Adolescent Girls


IHAO has put equality as a core value in its statement in access to health as well as other social and educational indicators with a focus on raising awareness on women and adolescents girls’ health. IHAO also has strong emphasis on empowering youth as the leader of tomorrow. Therefore; when UNFPA introduced the AG program for adolescent girls, IHAO responded immediately as it is a mandatory step for preparing women to be better leaders for tomorrow in all aspects of life.



Objectives & Target

Main objectives  are:

  • Generate knowledge, data, and evidence on the needs of and varying impacts on adolescents girls to inform program design, track progress, and document lessons on girls’ programming.
  • Promote adolescent girl friendly SRH services and specialized GBV services.
  • Increase adolescent girls’ access to appropriate sexual and reproductive health services, specialized GBV services, and empowerment activities.
  • Engage with other actors to ensure needs and considerations of adolescent girls are part of response / Target: education child protection and another sector.
  • Encouraging the participation and leadership of marginalized girls through a variety of programs, including Action for Adolescent Girls. This initiative will help in connecting girls to resources and opportunities and builds their agency so that they can protect themselves. Encouraging the girls to participate in community conversations, voicing their concerns and ideas about issues affecting them. To be emerged like many idols as champions in their communities, speaking out against harmful practices such as child marriage, and advocating for human rights.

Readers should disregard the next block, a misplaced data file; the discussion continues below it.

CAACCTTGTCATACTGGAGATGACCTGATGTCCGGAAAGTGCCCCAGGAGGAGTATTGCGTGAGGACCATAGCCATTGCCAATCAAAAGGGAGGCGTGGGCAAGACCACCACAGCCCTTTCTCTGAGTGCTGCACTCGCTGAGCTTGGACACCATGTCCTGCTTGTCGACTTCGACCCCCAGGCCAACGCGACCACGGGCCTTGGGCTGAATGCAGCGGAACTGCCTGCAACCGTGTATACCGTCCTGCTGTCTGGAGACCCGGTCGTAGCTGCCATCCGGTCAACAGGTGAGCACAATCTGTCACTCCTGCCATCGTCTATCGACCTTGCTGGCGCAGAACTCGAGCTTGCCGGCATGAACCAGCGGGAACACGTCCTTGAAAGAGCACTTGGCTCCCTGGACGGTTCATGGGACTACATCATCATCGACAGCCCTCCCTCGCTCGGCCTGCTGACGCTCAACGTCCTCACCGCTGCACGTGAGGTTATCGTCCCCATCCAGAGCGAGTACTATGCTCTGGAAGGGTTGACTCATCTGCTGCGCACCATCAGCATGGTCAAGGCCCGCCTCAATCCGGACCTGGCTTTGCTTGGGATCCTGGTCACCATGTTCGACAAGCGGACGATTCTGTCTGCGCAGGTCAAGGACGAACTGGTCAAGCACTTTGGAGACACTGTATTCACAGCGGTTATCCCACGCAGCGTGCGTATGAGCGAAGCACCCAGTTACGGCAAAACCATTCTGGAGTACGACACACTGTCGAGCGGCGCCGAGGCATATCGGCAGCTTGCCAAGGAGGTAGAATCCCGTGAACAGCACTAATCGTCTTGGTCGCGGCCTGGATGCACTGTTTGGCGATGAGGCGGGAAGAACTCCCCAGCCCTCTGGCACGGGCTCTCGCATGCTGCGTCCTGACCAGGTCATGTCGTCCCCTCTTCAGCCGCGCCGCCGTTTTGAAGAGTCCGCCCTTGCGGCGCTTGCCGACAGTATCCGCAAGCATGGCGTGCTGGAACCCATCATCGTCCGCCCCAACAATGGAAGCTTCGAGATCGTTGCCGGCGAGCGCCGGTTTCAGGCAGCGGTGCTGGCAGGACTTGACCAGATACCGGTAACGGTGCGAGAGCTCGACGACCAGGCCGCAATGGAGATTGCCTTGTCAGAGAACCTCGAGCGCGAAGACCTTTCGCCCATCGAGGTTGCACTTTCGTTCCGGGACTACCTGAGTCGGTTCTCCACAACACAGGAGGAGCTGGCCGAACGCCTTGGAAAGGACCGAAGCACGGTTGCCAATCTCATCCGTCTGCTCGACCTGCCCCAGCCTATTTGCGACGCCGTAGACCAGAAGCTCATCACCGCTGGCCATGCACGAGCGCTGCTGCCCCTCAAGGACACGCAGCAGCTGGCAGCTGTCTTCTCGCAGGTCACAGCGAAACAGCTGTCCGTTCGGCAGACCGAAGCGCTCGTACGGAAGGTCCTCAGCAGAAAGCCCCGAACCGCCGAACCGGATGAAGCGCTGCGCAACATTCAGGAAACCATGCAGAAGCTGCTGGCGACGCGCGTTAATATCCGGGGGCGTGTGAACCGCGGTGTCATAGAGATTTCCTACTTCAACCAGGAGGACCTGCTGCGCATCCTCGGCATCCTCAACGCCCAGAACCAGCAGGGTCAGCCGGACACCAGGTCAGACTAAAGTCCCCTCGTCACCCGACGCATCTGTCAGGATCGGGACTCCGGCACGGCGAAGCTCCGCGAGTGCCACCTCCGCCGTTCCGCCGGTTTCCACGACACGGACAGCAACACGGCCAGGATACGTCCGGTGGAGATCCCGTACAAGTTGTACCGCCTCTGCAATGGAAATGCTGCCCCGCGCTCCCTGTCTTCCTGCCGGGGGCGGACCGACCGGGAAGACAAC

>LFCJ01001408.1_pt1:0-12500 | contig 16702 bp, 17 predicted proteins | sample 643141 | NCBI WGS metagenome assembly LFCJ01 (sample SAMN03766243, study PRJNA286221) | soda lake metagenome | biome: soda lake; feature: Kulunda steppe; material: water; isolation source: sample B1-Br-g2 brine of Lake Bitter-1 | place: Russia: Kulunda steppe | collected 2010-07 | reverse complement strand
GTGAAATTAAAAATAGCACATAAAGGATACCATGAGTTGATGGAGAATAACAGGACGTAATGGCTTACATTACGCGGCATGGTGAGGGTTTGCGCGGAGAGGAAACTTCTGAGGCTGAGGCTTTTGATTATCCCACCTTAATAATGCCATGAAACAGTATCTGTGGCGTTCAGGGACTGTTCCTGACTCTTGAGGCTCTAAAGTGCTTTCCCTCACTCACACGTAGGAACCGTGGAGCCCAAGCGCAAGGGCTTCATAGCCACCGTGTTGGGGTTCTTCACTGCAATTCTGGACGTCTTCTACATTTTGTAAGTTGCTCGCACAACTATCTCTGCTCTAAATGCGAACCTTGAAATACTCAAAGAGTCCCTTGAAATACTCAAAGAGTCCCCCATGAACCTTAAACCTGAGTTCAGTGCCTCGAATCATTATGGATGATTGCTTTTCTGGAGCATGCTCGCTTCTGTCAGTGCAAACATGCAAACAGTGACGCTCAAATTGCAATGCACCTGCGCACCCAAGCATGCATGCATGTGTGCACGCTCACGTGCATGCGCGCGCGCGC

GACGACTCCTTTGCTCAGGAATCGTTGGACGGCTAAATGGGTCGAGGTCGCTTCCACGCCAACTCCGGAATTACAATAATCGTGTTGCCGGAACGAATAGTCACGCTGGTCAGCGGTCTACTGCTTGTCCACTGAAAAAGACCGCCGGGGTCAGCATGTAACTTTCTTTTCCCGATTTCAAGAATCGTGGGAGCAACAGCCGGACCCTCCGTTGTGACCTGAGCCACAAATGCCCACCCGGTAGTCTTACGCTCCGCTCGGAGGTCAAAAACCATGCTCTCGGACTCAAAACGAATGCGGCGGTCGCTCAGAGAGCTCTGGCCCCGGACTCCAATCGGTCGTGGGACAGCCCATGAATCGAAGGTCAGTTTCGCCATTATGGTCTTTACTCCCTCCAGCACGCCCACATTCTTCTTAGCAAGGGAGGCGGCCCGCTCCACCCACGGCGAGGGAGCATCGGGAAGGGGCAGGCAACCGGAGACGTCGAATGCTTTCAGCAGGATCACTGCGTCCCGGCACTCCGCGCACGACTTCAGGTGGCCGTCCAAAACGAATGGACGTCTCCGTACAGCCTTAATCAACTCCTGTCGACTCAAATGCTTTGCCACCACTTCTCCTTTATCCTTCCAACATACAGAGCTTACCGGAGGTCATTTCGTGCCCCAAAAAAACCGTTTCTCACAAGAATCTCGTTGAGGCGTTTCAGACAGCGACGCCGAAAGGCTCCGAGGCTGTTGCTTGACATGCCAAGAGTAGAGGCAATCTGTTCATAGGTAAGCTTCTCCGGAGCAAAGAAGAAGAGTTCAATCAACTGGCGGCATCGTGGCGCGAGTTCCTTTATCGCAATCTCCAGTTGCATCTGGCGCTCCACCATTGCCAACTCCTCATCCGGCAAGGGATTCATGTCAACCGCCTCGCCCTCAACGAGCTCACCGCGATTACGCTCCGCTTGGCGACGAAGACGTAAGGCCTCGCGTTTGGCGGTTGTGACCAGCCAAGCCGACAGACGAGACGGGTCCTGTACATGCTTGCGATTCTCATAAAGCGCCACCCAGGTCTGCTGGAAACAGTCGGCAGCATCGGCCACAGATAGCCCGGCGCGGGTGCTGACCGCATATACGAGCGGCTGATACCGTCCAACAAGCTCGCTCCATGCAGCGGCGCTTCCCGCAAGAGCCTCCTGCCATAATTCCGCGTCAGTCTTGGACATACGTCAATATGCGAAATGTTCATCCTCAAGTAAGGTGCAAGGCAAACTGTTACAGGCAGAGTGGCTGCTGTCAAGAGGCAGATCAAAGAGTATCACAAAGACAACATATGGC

Target Group:

Covering a broad range of beneficiaries among the Adolescent Girls aging 10-19 years old in IRAQ’s governorates, including IDPs, refugees, returnees, host communities and those who remained in their homes during and after military operations in IRAQ’s governorates to facilitate support to the most vulnerable persons. These groups include survivors of violence, child marriage, widows, adolescents’ pregnancy, child-headed households, unaccompanied and separated children, stateless persons, people with special needs, girls and women suffering discrimination and marginalization, girls and women who are sexually abused or forced to commit sexual abuse, and LGBTI individuals.


Under the support of UNFPA-Iraq, IHAO is currently implementing the Adolescent Girls project in Iraq.

Iraqi Children Foundation

Through funding from ICF, IHAO expanded its services in Al-Qawsiyat, Ninewa.

Al-Qawsiyat centre offers services for adolescent girls protection including Gender-Based Violence combatting services, awareness raising sessions on issues such as early marriage, forced marriage, the importance of education, emotional regulation and self-confidence. Other services provided by the centre include psychosocial support in the form of individual and group sessions, and emotional support through workshops such as self-expression through art, embroidery for improved concentration and attention span, as well as sports sessions learning volleyball, gymnastics and boosting physical fitness, educational services are also offered in the non-formal form as English language support skills, and Arabic literacy sessions.

Workshops (computer learning skills and digital literacy) take place in the centre teaching girls how to learn safe use of media and protect themselves against cyber bullying and Technology facilitated violence, as well as ways of seeking help.

In addition, the centre offers entertainment services that aim to restore social cohesion, tolerance, and a sense of stability and peace between different societal groups of host communities, returnees and IDPs in Mosul.

The total number of beneficiaries in 2021 was 550 adolescent girls.

Another project funded through ICF, involves the rehabilitation and support of Al-Waleed School in Tal Banat, Sinjar, Ninewa Governorate.

After all the events that have wrecked through Ninewa Governorate in the recent years, Tal Banat village was left with only one school, this led to the school being overloaded with a large number of students that was previously shared by three schools.

Recognizing the dire need for less crowded learning spaces, IHAO, funded by ICF, began rehabilitation of the school, aiming to provide a better quality of education to the children in the area.

The newly rehabilitated school has a capacity of about 400 students, and works by the elementary and secondary system (9 grades). After the start of the new school year in 2021, IHAO continued supporting Al-Waleed school through the distribution of stationery to students attending the school.